Encyclopedia of Pain

2013 Edition
| Editors: Gerald F. Gebhart, Robert F. Schmidt

Neurokinin

Reference work entry
DOI: https://doi.org/10.1007/978-3-642-28753-4_201403

Definition

The tachykinins are a family of small biologically active peptides whose principal mammalian members are substance P (11 amino acids) and neurokinin (NK) A and B (10 amino acids). These peptides are derived from precursor proteins, the preprotachykinins, which are encoded by two different genes. Three receptors for tachykinins, the so-called neurokinin receptors NK1, NK2, and NK3, have been cloned and characterized to have seven transmembrane spanning segments, to be coupled to G proteins and to be linked to the phosphoinositide signaling pathway. Although NK1 receptors are considered to be substance P-preferring, NK2 receptors NKA-preferring, and NK3 receptors NKB-preferring, substance P, NKA, and B are full agonists at all three tachykinin receptors.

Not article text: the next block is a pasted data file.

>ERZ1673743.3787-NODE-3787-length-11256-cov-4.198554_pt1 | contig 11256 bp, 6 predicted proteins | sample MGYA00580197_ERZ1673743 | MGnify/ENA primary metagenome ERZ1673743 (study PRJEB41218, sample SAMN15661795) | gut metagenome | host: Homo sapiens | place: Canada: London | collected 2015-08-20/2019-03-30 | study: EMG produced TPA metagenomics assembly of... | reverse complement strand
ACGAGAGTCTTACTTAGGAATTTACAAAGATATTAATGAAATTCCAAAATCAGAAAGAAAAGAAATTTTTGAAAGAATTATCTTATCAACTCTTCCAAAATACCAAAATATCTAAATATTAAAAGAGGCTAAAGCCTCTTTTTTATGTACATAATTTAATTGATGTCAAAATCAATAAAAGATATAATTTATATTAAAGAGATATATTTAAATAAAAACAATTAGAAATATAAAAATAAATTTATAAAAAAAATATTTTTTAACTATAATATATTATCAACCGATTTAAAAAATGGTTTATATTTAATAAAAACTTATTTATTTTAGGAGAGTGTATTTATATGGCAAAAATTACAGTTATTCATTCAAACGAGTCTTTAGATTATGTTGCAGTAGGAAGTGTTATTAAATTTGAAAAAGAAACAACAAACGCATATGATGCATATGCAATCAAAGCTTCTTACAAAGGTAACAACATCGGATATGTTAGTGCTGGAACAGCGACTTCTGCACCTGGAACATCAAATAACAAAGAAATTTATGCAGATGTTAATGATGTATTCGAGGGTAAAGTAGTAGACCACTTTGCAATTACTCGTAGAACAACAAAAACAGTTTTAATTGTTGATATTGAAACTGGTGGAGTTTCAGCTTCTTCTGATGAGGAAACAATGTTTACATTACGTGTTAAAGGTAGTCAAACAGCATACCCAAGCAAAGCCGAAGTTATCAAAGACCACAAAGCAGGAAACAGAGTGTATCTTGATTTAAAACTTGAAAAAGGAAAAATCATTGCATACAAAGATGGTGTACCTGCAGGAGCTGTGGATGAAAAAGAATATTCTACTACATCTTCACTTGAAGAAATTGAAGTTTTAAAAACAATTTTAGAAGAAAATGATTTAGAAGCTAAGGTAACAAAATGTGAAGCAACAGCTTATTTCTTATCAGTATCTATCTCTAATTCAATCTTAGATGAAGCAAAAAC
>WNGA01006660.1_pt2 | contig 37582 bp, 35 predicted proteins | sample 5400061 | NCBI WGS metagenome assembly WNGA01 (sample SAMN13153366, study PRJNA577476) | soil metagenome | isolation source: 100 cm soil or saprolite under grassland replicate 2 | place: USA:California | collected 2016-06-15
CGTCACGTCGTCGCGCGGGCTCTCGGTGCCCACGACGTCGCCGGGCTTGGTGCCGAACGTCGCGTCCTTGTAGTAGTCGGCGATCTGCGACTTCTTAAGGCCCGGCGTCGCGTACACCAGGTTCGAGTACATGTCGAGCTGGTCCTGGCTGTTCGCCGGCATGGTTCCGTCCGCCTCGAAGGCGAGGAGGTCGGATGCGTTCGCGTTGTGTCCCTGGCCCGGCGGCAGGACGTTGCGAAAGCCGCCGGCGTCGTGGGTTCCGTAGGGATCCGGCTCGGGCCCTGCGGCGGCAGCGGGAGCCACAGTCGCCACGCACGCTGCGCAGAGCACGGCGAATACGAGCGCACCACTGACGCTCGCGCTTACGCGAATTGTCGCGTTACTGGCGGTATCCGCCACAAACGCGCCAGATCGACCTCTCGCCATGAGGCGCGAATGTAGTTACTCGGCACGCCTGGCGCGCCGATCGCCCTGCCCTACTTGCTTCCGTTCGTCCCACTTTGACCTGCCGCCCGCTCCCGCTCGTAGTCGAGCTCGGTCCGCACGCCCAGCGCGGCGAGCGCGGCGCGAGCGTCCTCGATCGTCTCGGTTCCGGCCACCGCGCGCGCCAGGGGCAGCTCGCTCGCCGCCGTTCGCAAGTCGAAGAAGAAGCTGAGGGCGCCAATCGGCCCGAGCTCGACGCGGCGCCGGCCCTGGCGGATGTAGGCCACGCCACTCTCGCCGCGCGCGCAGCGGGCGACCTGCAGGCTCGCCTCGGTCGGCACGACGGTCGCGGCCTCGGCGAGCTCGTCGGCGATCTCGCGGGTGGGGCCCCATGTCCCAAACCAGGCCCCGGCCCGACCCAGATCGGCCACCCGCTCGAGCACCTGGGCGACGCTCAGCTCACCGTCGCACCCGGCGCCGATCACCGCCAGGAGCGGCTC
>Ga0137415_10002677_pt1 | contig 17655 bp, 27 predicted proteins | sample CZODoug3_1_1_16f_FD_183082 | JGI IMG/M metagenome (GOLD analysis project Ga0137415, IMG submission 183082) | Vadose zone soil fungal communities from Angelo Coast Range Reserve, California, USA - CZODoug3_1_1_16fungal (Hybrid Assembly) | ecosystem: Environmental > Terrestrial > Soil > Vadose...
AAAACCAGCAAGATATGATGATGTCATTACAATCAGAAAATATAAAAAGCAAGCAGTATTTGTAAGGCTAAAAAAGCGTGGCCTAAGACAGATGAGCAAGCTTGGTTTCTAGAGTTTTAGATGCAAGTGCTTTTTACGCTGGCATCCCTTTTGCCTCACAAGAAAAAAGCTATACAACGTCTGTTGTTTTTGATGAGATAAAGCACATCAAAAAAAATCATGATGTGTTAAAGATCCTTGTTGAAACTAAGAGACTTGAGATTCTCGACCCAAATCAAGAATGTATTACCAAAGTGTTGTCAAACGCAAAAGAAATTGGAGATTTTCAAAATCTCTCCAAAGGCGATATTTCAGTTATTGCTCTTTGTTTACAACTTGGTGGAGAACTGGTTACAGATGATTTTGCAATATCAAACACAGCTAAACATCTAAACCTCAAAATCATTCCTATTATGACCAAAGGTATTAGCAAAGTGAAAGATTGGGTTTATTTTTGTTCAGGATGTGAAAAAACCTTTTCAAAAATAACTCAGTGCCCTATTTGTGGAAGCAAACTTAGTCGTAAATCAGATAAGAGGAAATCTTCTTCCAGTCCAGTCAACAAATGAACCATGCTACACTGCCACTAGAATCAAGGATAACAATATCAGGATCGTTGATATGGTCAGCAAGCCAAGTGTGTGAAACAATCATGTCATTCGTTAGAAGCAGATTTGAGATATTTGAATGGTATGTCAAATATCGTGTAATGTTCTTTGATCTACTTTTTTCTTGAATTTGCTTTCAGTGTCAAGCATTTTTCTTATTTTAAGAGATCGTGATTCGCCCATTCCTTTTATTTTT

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© Springer-Verlag Berlin Heidelberg 2013